Suge Knight is credited as the executive producer of Safe + Sound. His relationship with Suge led him to produce tracks on Above the Rim, Murder Was the Case, All Eyez on Me, Until the End of Time, Better Dayz and It's About Time and was on Death Row Records for a short period but never released an album while on the label. He also produced a 2nd II None album for Death Row Records, which never released.

Quik played a part on the Tupac album All Eyez On Me, though he is only credited for producing "Heartz of Men" on that album (in the credits he used his real name, David Blake, because he was under contract with Profile). He also did additional production and mixed half the album in over two days.[1] Quik made another uncredited appearance on a song with Tupac named "Thug Passion." He also produced on the albums Dogg Food and Tha Doggfather, although he received no credit. DJ Quik later went to say that he had some of the best times of his life when he worked with the label.

Rhythm-al-ism and Beyond[edit]

In 1996, Quik produced a track on House of Music, by Tony! Toni! Toné! The success of the Quik-produced single "Let's Get Down" prompted House of Music to sell over 1 million copies. He also worked with Shaquille O'Neal on his You Can't Stop the Reign album. DJ Quik later discovered Suga Free, a pimp turned rapper in 1997.[citation needed] Their relationship saw Quik serving as the producer on his debut album, Street Gospel. It reached number 27 on the Billboard R&B albums chart.[17][18][19] The album fell short of commercial expectations, but was praised by many underground rap fans in California, and is seen as a "street classic" by many of them. The DJ Quik production on this album was considered to be refreshing compared to the stereotypical West Coast G-Funk sound that had dominated most of the early 1990s, as he incorporated elements of jazz, funk, rhythm and blues, and even rock and roll to create instrumentals that caught the ears of many listeners. It was recorded in a record of 28 days.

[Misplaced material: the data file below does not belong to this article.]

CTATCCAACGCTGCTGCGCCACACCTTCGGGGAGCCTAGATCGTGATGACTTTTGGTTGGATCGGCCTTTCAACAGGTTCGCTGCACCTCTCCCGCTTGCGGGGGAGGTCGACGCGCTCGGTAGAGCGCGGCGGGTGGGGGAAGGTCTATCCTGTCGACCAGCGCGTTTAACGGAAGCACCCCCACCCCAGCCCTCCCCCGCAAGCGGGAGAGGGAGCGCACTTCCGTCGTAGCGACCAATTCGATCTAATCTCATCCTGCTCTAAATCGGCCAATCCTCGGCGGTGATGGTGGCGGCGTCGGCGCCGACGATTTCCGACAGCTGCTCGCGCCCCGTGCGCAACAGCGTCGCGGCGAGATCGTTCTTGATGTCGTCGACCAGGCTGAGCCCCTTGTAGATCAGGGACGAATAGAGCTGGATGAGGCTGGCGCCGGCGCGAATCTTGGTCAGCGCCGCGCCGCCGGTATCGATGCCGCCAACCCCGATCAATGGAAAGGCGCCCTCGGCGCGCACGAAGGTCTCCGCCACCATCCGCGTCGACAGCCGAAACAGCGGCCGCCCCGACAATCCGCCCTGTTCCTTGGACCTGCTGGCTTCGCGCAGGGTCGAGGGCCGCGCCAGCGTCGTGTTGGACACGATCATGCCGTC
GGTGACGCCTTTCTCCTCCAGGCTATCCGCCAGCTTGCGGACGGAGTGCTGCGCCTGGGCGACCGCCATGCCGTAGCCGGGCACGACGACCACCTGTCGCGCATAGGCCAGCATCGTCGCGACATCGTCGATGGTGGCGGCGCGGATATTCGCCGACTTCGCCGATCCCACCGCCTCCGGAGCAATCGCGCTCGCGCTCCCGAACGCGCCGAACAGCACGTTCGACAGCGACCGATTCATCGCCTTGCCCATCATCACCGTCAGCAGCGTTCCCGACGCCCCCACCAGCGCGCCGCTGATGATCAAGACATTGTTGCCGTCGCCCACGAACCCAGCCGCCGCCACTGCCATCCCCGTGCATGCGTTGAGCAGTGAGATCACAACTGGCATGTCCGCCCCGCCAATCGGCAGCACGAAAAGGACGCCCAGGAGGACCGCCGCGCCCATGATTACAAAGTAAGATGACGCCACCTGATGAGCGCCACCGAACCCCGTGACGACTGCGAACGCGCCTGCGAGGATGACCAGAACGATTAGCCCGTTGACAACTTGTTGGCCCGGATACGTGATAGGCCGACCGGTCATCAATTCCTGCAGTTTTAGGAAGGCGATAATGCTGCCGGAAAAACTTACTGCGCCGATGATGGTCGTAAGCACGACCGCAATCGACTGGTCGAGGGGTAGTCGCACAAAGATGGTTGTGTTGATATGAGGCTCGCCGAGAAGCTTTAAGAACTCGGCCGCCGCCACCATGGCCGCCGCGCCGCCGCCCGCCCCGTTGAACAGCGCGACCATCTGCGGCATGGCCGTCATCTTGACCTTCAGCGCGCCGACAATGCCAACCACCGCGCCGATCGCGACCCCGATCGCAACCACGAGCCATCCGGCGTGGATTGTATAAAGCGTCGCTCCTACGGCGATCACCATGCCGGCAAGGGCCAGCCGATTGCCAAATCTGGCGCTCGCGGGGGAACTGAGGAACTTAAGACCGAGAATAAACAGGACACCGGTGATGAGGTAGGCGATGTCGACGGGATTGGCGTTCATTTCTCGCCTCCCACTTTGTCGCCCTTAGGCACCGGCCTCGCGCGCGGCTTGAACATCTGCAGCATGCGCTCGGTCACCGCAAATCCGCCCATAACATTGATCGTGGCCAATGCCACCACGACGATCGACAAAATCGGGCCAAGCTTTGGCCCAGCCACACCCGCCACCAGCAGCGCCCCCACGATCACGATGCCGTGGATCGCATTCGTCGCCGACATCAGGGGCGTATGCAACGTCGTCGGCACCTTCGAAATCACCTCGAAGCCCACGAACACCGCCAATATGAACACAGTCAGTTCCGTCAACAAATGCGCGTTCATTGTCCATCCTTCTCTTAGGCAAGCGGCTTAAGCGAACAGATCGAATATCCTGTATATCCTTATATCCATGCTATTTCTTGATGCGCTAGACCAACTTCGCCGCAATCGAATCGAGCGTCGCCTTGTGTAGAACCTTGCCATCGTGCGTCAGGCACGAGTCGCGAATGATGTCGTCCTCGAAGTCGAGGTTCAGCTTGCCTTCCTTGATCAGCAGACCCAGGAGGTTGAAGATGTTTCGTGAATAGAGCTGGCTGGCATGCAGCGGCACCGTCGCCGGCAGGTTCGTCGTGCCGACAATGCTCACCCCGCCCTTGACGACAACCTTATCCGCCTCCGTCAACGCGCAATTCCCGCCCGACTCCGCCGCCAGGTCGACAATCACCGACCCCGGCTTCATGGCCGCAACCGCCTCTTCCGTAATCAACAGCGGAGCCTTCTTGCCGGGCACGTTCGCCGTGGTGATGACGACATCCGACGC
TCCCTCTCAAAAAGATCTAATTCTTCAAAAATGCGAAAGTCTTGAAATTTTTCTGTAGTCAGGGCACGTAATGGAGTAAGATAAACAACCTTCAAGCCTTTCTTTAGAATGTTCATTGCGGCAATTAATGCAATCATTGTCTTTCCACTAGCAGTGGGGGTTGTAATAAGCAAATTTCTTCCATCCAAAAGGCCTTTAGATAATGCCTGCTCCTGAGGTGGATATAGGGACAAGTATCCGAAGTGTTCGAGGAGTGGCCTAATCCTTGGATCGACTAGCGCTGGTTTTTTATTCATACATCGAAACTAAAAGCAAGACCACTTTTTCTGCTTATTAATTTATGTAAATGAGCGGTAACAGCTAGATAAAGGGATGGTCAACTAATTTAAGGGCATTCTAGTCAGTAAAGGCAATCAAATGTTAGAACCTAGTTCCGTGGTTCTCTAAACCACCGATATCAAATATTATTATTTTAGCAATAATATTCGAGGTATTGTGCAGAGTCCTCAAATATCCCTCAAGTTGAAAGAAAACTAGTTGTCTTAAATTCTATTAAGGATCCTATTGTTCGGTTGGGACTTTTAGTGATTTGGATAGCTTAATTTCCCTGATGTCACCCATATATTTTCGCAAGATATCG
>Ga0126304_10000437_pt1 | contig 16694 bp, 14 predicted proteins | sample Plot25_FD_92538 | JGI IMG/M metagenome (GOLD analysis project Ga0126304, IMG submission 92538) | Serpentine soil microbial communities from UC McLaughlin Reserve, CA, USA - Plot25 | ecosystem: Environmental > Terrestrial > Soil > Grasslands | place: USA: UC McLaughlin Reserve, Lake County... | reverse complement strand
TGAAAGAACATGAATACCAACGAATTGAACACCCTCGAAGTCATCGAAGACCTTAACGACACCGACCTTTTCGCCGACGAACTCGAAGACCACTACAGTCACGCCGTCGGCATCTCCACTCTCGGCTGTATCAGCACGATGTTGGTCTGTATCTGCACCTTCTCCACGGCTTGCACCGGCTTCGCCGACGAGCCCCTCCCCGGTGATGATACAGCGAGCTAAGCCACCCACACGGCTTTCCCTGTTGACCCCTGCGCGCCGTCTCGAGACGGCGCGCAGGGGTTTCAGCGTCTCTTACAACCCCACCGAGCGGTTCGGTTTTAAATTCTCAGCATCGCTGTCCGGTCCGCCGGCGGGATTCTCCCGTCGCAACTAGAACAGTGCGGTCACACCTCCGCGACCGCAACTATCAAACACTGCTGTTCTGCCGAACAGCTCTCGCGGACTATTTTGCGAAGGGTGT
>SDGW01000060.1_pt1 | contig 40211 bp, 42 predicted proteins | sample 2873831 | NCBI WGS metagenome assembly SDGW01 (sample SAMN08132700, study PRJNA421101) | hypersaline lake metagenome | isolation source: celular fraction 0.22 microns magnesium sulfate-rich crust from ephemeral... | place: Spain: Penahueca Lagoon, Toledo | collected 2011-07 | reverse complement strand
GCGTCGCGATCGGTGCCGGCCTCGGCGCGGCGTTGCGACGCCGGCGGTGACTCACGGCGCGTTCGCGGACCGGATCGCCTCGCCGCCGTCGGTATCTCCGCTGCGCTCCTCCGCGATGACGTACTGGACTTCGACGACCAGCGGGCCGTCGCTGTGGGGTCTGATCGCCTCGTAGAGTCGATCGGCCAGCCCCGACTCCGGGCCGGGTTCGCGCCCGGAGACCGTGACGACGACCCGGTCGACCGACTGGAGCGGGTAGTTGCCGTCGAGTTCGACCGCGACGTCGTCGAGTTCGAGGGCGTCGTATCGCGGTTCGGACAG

In 1998 Quik released Rhythm-al-ism, his fourth studio album on Profile Records. This record was certified Gold in 1999, and contained the singles "Hand in Hand (featuring 2nd II None and El Debarge) and "You'z A Ganxta." It featured guest appearances by Nate Dogg, Snoop Dogg, AMG and Suga Free. That year he went on to produce for The Luniz, Shaquille O'Neal, Deborah Cox and Jermaine Dupri. He also produced on The Kingdom Come by rapper King Tee which ultimately never came out due to label problems. He also faced personal and professional tragedy when his nephew murdered his close friend and protégé Darryl Cortez Reed in 1998. In 1999, there was the release of Classic 220 by 2nd II None, in which Quik played a huge part, along with production on Gap Band's Y2K: Funkin' Till 2000 Comz album, Snoop Dogg's No Limit Top Dogg, Suge Knight Represents: Chronic 2000 and Deep Blue Sea (soundtrack). This was compounded by the death of another friend and rapper Mausberg, who was subsequently murdered in 2000. That year, saw the release of rapper Mausberg's album and DJ Quik's Balance & Options. Also production with Whitney Houston, Erick Sermon, 8Ball & MJG, Xzibit and AMG.

After the lackluster sales of only 400,000 units of his fifth album, he was dropped by Arista Records, which had bought Profile Records. He produced for Kurupt, Big Syke, Janet Jackson, and Won G. He produced on Made (soundtrack) in 2001. That year also saw Suge Knight try to get Quik as the in-house producer for Death Row Records. In 2002, he released Under tha Influence under Ark 21 Records which sold only 200,000 units. He also produced Truth Hurts' only Top 10 pop hit "Addictive" that year. However, he had sampled a Hindi song by the name "Thoda Resham Lagta Hai" originally sung by the legendary Hindi singing prodigy Lata Mangeshkar on the record, and the copyright holders Saregama Music eventually filed a $500 million lawsuit against Truth Hurts' label, Aftermath Entertainment, that was amicably resolved by Jimmy Iovine and Dr. Dre. The song instrumental was sample in the Jamaican dancehall beat "Bollywood Riddim." DJ Quik also produced and appeared on another track on Truth Hurts' debut LP, Truthfully Speaking, titled "I'm Not Really Lookin."[20] He worked with Talib Kweli, Will Smith and Shade Sheist that year.